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For Immediate Release: June 22, 2000
Contact: CDC Media Relations (404) 639-3286
Flu Season 2000-01: PNEUMOCOCCAL VACCINE
Streptococcus pneumiae is a bacteria that causes pneumococcal disease in adults and children worldwide. Each year in the United States, pneumococcal diseases account for approximately 50,000 cases of bloodstream infection (bacteremia), 3,000 cases of meningitis, 100,000 to 175,000 hospitalizations from pneumonia, and 7 million cases of otitis media (ear infections).
Pneumococcal pneumonia begins with a high fever, cough, and stabbing chest pains, and is one of the most common causes of death in the United States.
Pneumococcal pneumonia accounts for 25%-35% of all pneumonias leading to hospitalization; resulting in 7,000 to 13,000 deaths per year in the United States.
Between 20,000 and 40,000 deaths are attributed to flu and pneumonia in the United States each year. More than 90 percent of the deaths occur in people age 65 and older. Among elderly nursing home residents, pneumococcal vaccination is 60 to 70 percent effective in preventing invasive (bacterial) infection.
Pneumococcal vaccine is 60% to 70% effective in preventing bacteremic pneumococcal infections in adults and children at least 2 years of age. Pneumococcal vaccine can be given at the same time as a flu shot (by separate injection in the other arm). Flu shots must be taken annually, while pneumococcal revaccination varies depending upon the person's age and other factors.
Who should receive pneumococcal vaccine?
- Persons 65 years old or older. Revaccination is not recommended.
- Persons 2-64 years of age with chronic cardiovascular disease (including congestive heart failure), chronic pulmonary disease (e.g., emphysema), or diabetes. Asthma is not an indication for routine pneumococcal vaccination unless it occurs with chronic bronchitis, emphysema, or long-term systemic corticosteroid use. However, persons with obstructive lung disease should be vaccinated regardless of the cause. If a person received their first pneumococcal shot prior to age 65 years, they should be revaccinated at age 65, if >5 years have elapsed since the previous dose.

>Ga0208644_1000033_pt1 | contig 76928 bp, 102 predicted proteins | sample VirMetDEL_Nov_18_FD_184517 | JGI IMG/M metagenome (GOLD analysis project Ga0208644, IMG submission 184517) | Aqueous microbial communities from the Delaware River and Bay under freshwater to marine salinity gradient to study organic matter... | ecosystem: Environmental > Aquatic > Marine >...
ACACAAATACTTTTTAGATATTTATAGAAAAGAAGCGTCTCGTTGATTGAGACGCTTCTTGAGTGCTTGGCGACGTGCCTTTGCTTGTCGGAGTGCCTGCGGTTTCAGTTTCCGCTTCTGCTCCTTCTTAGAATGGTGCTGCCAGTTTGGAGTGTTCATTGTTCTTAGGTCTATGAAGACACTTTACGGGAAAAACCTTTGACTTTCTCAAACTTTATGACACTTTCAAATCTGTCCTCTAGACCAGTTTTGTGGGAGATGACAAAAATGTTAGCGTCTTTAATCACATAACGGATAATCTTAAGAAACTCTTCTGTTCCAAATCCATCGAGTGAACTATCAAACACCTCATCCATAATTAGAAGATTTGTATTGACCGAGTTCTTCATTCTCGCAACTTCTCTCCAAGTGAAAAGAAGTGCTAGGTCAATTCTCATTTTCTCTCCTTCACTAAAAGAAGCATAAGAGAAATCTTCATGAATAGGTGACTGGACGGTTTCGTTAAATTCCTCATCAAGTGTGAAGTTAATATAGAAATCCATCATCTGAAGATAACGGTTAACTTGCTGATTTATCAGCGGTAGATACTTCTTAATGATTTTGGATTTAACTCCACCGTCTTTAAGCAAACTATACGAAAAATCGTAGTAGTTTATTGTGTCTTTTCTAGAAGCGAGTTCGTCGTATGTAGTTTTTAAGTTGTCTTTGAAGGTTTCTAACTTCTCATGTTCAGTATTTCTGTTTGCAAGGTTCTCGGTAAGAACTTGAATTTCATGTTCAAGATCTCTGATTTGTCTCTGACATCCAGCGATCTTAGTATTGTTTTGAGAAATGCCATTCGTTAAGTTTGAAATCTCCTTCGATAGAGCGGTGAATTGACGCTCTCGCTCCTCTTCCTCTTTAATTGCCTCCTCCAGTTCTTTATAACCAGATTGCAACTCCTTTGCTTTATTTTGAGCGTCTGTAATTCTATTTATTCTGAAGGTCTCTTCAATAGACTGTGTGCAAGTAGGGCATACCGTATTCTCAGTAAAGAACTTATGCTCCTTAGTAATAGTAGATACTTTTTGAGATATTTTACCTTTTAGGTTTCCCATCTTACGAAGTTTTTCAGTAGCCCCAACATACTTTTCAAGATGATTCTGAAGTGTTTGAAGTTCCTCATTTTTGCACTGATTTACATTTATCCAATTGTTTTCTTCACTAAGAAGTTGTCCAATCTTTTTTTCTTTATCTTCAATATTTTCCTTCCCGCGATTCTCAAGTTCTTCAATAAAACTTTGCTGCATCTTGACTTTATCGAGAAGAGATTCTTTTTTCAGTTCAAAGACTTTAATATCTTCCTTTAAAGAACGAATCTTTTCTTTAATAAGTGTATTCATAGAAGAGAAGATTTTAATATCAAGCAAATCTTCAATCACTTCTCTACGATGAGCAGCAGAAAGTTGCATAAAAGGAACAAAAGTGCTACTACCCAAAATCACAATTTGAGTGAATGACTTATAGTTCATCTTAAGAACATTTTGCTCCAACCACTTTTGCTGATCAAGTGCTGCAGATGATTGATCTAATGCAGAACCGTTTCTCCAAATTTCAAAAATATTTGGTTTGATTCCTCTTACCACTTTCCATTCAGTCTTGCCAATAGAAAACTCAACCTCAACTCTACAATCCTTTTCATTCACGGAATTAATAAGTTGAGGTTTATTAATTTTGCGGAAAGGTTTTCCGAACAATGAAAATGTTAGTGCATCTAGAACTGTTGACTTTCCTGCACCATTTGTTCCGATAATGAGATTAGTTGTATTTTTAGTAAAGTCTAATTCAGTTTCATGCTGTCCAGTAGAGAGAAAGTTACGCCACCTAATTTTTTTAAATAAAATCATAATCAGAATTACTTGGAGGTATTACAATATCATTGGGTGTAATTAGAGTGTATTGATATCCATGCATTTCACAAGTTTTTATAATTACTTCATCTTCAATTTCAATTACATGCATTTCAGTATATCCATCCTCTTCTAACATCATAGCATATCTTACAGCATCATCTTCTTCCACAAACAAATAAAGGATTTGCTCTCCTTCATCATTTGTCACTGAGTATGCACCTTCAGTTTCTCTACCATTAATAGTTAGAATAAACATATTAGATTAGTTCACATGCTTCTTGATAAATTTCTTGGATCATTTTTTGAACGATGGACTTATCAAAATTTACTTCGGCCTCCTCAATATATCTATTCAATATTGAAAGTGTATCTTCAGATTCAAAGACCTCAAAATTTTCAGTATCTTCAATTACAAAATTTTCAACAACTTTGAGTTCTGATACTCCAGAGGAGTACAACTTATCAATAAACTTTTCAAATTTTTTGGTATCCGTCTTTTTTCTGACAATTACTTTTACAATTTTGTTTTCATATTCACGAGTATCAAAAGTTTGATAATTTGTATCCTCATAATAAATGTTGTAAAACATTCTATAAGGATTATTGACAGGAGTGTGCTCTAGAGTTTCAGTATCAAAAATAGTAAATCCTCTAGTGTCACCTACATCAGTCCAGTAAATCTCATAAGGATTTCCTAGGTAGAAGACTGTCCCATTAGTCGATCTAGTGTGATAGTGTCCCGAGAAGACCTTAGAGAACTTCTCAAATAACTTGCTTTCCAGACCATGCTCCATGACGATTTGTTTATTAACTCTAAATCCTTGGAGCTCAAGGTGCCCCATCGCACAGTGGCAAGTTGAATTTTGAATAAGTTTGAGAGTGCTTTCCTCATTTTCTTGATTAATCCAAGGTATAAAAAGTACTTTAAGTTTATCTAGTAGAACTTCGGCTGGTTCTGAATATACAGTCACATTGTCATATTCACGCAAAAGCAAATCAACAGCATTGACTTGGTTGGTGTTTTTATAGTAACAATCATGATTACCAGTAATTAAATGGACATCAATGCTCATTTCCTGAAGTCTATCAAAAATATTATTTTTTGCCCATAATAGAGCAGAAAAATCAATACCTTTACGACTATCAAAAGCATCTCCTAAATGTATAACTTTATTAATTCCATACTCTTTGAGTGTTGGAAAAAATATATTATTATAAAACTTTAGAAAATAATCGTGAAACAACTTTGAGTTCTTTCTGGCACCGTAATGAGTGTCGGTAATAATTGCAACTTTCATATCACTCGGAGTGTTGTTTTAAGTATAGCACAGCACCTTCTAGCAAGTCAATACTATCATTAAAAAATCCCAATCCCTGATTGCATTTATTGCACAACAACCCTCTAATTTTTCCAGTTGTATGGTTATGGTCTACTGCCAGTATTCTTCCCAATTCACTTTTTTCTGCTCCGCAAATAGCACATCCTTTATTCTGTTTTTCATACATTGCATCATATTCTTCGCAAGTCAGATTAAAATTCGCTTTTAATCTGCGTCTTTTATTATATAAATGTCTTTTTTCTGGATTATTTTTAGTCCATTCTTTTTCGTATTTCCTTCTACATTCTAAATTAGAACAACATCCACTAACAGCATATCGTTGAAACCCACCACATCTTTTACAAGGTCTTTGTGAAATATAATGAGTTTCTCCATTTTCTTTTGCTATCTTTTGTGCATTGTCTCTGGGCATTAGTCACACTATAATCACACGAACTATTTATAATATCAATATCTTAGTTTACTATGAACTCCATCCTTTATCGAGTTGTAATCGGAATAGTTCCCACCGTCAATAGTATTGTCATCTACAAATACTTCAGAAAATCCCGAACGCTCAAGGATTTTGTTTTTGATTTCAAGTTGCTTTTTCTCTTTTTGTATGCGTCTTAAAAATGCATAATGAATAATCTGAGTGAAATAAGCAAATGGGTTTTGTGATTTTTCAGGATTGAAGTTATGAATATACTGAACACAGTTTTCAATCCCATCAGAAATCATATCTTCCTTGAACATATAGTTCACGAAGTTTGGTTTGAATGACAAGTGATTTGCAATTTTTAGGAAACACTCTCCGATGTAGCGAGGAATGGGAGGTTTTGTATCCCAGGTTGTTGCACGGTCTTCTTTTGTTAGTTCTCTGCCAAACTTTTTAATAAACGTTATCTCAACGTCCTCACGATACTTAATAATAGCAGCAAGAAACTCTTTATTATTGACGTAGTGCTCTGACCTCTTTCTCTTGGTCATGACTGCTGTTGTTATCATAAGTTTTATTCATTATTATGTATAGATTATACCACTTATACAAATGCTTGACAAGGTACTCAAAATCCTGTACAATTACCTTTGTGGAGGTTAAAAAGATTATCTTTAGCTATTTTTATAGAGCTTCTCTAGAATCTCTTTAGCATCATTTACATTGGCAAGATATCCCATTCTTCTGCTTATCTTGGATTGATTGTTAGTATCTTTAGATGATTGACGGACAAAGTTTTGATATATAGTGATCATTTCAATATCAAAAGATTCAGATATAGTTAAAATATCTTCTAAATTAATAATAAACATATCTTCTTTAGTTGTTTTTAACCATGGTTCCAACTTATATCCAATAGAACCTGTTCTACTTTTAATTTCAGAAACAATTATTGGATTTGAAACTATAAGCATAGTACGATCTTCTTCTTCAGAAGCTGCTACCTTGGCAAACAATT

- Persons 2-64 years of age suffering from alcoholism, chronic liver disease (including cirrhosis), or cerebrospinal fluid leaks. If a person received their first pneumococcal shot prior to age 65 years, they should be revaccinated at age 65, if >5 years have elapsed since the previous dose.
- Persons 2-64 years of age with sickle cell disease or splenectomy (damaged or no spleen). If the person is >10 years of age, they should be revaccinated if >5 years have elapsed. If the person is <10 years of age, they should be revaccinated 3 years later.
- Immunocompromised persons >2 years of age, including those with HIV infection, Hodgkin's disease; multiple myeloma; cancer treatment with x-rays or drugs; treatment with long-term steroids; bone marrow or organ transplant; kidney failure; HIV/AIDS; lymphoma, leukemia, or other cancers; and nephrotic syndrome. Revaccinate children if >5 years have elapsed since they got their first dose. If the child is <10 years of age, consider revaccination 3 years after previous dose.
- Persons who are Alaskan Native or from certain Native American populations.
- Children <2 years old should receive the recently licensed pneumococcal vaccine, Prevnar'. Older children (24 to 59 months old), who are at high risk for infection (including those with sickle cell anemia, HIV infection, chronic lung or heart disease), and those who are Alaskan Natives, American Indians, or African American should also receive Prevnar'. This vaccine should also be considered for children 24 to 59 months old who are in group day care, those who have had frequent or complicated episodes of acute otitis media (ear infections) during the past year, or children who are socially or economically disadvantaged. The number and timing of doses depends on the age at which vaccination starts. Most children who are >2 years of age only need one dose of the vaccine.
U.S. DEPARTMENT OF HEALTH AND HUMAN SERVICES
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